|Babesia microti Seroreactivity|
Babesia microti detection by IFA analysis. Click image for larger version.
An emerging understanding of Babesia infections in man is represented by a long history of studies reaching back to the 1970’s and has progressed to a complex and detailed understanding of the evolution, epidemiology, and infectious processes of the parasite [1-15]. Babesia is the causative agent for Babesiosis, a hemolytic disease. Babesia is a microscopic protozoan parasite and is often confused with Borrelia, a bacteria. Scientific research has recently suggested that a reclassification of some Babesia spp. to Thileria spp. may be necessary, however for the sake of simplicity we continue to refer to this class of organisms as Babesia. Currently, there are over 100 known species of Babesia with few infecting humans at any reasonable rate, however unique cases of human infection of rare species and/or strains of Babesia have been observed. Babesia is transmitted by biting insects. In the United States Babesia microti is the most commonly observed species and is transmitted by Ixodes scapularis (tick). Symptoms caused by the infection of Babesia range from entirely asymptomatic or flu-like symptoms to more severe effects such as headaches, lethargy, fevers, pain, and even heart, respiratory, or renal failure ultimately leading to death in untreated patients. Babesia divergens, another species of Babesia, is believed to result in more severe symptoms.
|Babesia spp. Tests|
Stained Smear MMG - Microscopy
Traditional Giemsa - Microscopy
Advanced Stains - Microscopy
B. microti IgG & IgM - Serology
Babesia spp. by PCR - Molecular Diagnostics
Fry Laboratories is committed to bringing all three cornerstones in diagnostics to detect, identify, and report the existence of Babesia in patient samples. Fry Laboratories, processes blood samples with both traditional and patented advanced microscopic parasite detection methods. Babesia can usually be identified by its characteristic ring or cruciform structures in or associated with red blood cells. We also can detect the presence of antibodies against Babesia microti in patient samples and discriminate if it is a concurrent or acute infection (usually presented by IgM antibodies) or is potentially a chronic or past infection (presented by IgG antibodies). Lastly, Fry Laboratories uses genus wide molecular diagnostics to identify an entire group of related organisms. If a presumptive positive sample is found it is then sequenced and the exact strain or species can be determined. This even applies to rare, zoonotic, or even brand new species of Babesia that may be missed by other molecular diagnostic methods. There are over 100 species of Babesia can your tests detect them all?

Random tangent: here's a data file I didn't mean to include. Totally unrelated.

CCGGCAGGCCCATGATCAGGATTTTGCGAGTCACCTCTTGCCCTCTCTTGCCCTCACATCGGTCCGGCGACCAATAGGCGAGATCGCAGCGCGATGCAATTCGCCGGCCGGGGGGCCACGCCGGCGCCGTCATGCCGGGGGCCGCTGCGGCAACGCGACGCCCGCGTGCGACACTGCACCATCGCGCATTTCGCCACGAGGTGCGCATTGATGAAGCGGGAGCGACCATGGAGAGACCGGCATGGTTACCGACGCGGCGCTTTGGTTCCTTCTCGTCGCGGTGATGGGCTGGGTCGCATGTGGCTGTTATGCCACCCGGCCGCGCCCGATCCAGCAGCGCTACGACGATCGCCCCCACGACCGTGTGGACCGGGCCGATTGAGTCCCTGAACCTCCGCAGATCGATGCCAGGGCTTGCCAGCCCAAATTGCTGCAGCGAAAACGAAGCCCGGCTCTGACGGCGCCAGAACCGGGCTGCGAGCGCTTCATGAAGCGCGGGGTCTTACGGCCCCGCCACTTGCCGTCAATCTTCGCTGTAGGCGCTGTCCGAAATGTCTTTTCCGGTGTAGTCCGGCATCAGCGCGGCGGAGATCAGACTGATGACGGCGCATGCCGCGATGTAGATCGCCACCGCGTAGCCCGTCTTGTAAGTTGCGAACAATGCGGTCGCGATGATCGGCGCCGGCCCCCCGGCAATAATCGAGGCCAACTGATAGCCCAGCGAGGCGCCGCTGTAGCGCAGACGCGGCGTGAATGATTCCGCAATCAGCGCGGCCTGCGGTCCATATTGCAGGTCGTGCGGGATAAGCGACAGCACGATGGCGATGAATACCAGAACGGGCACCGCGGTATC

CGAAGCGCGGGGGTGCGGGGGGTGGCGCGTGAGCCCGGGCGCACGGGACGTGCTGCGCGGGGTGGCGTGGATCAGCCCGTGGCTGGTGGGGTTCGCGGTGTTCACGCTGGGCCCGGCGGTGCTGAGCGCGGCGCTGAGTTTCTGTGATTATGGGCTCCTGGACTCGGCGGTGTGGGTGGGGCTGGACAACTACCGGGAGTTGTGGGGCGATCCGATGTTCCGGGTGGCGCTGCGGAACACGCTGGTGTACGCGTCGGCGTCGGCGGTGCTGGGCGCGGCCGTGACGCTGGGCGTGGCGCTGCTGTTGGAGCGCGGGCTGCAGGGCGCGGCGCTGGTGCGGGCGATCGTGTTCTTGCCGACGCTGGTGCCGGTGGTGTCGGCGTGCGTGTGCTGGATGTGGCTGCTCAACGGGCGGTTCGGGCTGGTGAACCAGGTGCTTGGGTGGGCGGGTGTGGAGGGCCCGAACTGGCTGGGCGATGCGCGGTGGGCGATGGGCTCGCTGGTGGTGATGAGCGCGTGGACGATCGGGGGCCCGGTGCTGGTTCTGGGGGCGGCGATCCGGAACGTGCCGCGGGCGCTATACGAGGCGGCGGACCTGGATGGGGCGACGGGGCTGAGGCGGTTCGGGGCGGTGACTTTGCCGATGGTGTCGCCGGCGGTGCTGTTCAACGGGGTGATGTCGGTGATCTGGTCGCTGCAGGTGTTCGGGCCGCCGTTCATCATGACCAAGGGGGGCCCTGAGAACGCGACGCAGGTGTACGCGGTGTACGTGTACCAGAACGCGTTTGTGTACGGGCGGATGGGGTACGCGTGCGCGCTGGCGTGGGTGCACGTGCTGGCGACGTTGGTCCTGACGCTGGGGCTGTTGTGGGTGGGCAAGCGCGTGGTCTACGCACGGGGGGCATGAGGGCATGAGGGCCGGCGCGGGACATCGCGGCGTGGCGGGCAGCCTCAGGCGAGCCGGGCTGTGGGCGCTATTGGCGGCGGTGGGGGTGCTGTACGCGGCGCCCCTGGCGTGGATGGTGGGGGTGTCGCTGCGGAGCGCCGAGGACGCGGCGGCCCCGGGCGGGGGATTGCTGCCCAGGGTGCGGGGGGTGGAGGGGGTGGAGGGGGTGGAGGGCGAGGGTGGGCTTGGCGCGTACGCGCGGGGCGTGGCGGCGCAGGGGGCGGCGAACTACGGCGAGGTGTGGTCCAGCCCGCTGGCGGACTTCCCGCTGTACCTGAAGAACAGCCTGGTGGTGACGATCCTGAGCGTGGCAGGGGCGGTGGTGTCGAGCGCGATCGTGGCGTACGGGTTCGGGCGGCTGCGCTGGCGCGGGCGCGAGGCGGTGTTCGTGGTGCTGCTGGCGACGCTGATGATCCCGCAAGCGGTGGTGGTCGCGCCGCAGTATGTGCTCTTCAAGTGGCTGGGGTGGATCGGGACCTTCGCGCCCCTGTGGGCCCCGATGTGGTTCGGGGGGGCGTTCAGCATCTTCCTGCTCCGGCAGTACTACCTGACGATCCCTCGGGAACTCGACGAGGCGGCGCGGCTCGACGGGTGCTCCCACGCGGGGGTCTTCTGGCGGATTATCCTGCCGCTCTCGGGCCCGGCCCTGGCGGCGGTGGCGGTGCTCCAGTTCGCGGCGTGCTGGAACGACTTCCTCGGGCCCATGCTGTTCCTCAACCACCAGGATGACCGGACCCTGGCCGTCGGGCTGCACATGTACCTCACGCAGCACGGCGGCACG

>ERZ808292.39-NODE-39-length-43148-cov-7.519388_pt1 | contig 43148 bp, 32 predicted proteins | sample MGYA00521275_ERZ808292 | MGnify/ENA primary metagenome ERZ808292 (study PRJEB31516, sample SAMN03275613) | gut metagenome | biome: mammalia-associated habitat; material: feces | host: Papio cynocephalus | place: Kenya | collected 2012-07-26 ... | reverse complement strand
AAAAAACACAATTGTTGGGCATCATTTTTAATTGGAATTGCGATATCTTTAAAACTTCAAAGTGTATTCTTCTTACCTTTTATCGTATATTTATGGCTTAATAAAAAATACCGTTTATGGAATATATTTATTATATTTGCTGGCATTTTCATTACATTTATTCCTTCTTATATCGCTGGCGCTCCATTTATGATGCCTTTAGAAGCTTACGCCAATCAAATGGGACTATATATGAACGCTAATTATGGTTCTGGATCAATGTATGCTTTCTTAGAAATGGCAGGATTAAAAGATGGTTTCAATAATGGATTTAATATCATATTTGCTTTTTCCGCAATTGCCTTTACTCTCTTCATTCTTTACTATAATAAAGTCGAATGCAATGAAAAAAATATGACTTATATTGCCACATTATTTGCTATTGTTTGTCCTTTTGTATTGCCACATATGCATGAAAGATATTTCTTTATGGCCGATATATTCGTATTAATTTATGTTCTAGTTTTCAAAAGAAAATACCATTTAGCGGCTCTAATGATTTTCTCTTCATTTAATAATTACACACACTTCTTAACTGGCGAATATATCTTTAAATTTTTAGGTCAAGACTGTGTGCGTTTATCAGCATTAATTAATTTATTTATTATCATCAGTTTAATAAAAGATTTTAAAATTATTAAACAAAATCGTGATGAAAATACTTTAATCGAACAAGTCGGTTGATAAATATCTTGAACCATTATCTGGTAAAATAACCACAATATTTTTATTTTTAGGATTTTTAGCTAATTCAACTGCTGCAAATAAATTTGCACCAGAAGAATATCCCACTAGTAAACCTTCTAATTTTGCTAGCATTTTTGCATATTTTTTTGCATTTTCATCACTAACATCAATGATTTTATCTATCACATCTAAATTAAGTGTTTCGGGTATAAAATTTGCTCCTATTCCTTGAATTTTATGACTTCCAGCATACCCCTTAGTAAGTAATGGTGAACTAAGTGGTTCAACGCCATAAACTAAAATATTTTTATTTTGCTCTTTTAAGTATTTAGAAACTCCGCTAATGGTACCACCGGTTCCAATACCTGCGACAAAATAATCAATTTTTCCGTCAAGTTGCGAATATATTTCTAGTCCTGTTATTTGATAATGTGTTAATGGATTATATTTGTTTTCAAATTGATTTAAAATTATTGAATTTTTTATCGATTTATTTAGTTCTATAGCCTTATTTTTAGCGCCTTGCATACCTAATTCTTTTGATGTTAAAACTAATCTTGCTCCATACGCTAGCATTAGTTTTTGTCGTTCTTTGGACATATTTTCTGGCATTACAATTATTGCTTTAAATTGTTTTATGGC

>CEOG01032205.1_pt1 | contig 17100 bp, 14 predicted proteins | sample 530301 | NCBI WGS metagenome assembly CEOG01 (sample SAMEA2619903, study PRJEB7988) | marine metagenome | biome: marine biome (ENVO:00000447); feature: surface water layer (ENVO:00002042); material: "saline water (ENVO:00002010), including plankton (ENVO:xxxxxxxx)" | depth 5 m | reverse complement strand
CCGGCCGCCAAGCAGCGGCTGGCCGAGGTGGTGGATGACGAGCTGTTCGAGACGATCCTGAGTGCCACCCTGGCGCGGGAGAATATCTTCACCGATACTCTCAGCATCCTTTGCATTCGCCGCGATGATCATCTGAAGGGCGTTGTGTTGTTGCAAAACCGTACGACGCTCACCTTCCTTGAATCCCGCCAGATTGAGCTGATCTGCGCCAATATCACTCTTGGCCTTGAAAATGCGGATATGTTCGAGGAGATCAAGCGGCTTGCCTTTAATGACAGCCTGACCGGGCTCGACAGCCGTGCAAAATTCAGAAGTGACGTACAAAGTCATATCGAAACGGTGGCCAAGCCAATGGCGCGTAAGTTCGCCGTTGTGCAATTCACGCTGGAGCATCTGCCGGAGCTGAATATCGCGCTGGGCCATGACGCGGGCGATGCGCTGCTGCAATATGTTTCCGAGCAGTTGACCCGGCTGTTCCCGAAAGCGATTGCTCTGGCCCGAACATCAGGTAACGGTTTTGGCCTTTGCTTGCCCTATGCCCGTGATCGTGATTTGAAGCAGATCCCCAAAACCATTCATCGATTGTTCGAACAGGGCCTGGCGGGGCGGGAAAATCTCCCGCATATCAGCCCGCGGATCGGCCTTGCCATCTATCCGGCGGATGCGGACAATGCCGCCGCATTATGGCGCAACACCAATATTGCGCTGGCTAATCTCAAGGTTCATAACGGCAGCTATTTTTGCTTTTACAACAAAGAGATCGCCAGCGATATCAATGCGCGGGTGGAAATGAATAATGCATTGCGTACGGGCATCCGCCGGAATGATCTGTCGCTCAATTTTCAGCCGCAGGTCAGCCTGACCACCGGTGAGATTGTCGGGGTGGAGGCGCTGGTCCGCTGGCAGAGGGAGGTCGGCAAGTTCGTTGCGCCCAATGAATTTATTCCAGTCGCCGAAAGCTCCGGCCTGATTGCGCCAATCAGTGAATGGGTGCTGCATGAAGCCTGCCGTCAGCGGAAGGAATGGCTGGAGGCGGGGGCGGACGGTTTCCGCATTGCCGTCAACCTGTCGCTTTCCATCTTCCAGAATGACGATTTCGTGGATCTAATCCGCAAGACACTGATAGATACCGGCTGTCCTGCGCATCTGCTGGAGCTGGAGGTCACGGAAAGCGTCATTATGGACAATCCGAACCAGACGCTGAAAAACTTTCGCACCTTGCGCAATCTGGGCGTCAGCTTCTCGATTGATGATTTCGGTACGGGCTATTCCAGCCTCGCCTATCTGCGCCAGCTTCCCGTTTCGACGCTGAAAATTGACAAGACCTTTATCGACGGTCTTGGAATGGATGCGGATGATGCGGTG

1. Hunfeld, K.P., A. Hildebrandt, and J.S. Gray, Babesiosis: recent insights into an ancient disease. Int J Parasitol, 2008. 38(11): p. 1219-37. 2. Walory, J., et al., [Prevalence of antibodies against Anaplasma phagocytophilum, Babesia microti Borrelia burgdorferi in adults in North-Eastern Poland]. Pol Merkur Lekarski, 2005. 19(114): p. 754-7. 3. Telford, S.R., 3rd and H.K. Goethert, Emerging tick-borne infections: rediscovered and better characterized, or truly 'new' ? Parasitology, 2004. 129 Suppl: p. S301-27. 4. Sambri, V., et al., [Tick borne zoonosis: selected clinical and diagnostic aspects]. Parassitologia, 2004. 46(1-2): p. 109-13. 5. Mitrovic, S., et al., [Human babesiosis--recent discoveries]. Med Pregl, 2004. 57(7-8): p. 349-53. 6. Topolovec, J., et al., Serologically detected "new" tick-borne zoonoses in eastern Croatia. Croat Med J, 2003. 44(5): p. 626-9. 7. Kjemtrup, A.M., et al., Phylogenetic relationships of human and wildlife piroplasm isolates in the western United States inferred from the 18S nuclear small subunit RNA gene. Parasitology, 2000. 120 ( Pt 5): p. 487-93. 8. Dorman, S.E., et al., Fulminant babesiosis treated with clindamycin, quinine, and whole-blood exchange transfusion. Transfusion, 2000. 40(3): p. 375-80. 9. Kemper, C.A., Pulmonary disease in selected protozoal infections. Semin Respir Infect, 1997. 12(2): p. 113-21. 10. Quick, R.E., et al., Babesiosis in Washington State: a new species of Babesia? Ann Intern Med, 1993. 119(4): p. 284-90. 11. Steketee, R.W., et al., Babesiosis in Wisconsin. A new focus of disease transmission. Jama, 1985. 253(18): p. 2675-8. 12. Healy, G.R., Babesia infections in man. Hosp Pract, 1979. 14(6): p. 107-11, 115-6. 13. Wolf, R.E., et al., Intraerythrocytic parasitosis in humans with Entopolypoides species (family Babesiidae). Association with hepatic dysfunction and serum factors inhibiting lymphocyte response to phytohemagglutinin. Ann Intern Med, 1978. 88(6): p. 769-73. 14. Anderson, A.E., P.B. Cassaday, and G.R. Healy, Babesiosis in man. Sixth documented case. Am J Clin Pathol, 1974. 62(5): p. 612-8. 15. Ristic, M., et al., Babesia species isolated from a woman with clinical babesiosis. Am J Trop Med Hyg, 1971. 20(1): p. 14-22.